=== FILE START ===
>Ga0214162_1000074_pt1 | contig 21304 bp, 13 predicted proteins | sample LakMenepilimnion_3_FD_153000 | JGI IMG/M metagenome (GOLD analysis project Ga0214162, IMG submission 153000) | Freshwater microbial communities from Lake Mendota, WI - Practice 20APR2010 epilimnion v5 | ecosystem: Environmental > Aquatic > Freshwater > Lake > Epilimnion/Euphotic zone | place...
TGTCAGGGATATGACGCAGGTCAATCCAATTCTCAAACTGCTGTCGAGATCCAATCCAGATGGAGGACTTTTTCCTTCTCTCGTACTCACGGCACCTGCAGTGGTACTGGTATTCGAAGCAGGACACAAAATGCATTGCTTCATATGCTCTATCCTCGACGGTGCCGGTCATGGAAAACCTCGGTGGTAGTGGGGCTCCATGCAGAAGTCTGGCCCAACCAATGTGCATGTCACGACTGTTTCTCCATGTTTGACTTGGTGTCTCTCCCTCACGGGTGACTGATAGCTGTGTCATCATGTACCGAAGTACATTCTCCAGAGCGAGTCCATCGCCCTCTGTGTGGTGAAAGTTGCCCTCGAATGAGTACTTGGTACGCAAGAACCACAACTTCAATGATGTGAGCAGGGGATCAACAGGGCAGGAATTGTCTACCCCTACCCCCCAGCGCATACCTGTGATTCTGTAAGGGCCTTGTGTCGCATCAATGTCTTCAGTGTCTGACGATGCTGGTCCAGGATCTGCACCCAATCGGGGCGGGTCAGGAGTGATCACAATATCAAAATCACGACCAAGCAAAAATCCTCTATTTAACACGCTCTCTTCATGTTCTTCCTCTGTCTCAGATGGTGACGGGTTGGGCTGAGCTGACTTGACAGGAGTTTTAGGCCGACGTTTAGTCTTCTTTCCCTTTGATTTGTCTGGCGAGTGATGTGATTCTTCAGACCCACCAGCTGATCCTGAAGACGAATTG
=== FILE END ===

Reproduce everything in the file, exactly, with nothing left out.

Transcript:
>Ga0214162_1000074_pt1 | contig 21304 bp, 13 predicted proteins | sample LakMenepilimnion_3_FD_153000 | JGI IMG/M metagenome (GOLD analysis project Ga0214162, IMG submission 153000) | Freshwater microbial communities from Lake Mendota, WI - Practice 20APR2010 epilimnion v5 | ecosystem: Environmental > Aquatic > Freshwater > Lake > Epilimnion/Euphotic zone | place...
TGTCAGGGATATGACGCAGGTCAATCCAATTCTCAAACTGCTGTCGAGATCCAATCCAGATGGAGGACTTTTTCCTTCTCTCGTACTCACGGCACCTGCAGTGGTACTGGTATTCGAAGCAGGACACAAAATGCATTGCTTCATATGCTCTATCCTCGACGGTGCCGGTCATGGAAAACCTCGGTGGTAGTGGGGCTCCATGCAGAAGTCTGGCCCAACCAATGTGCATGTCACGACTGTTTCTCCATGTTTGACTTGGTGTCTCTCCCTCACGGGTGACTGATAGCTGTGTCATCATGTACCGAAGTACATTCTCCAGAGCGAGTCCATCGCCCTCTGTGTGGTGAAAGTTGCCCTCGAATGAGTACTTGGTACGCAAGAACCACAACTTCAATGATGTGAGCAGGGGATCAACAGGGCAGGAATTGTCTACCCCTACCCCCCAGCGCATACCTGTGATTCTGTAAGGGCCTTGTGTCGCATCAATGTCTTCAGTGTCTGACGATGCTGGTCCAGGATCTGCACCCAATCGGGGCGGGTCAGGAGTGATCACAATATCAAAATCACGACCAAGCAAAAATCCTCTATTTAACACGCTCTCTTCATGTTCTTCCTCTGTCTCAGATGGTGACGGGTTGGGCTGAGCTGACTTGACAGGAGTTTTAGGCCGACGTTTAGTCTTCTTTCCCTTTGATTTGTCTGGCGAGTGATGTGATTCTTCAGACCCACCAGCTGATCCTGAAGACGAATTG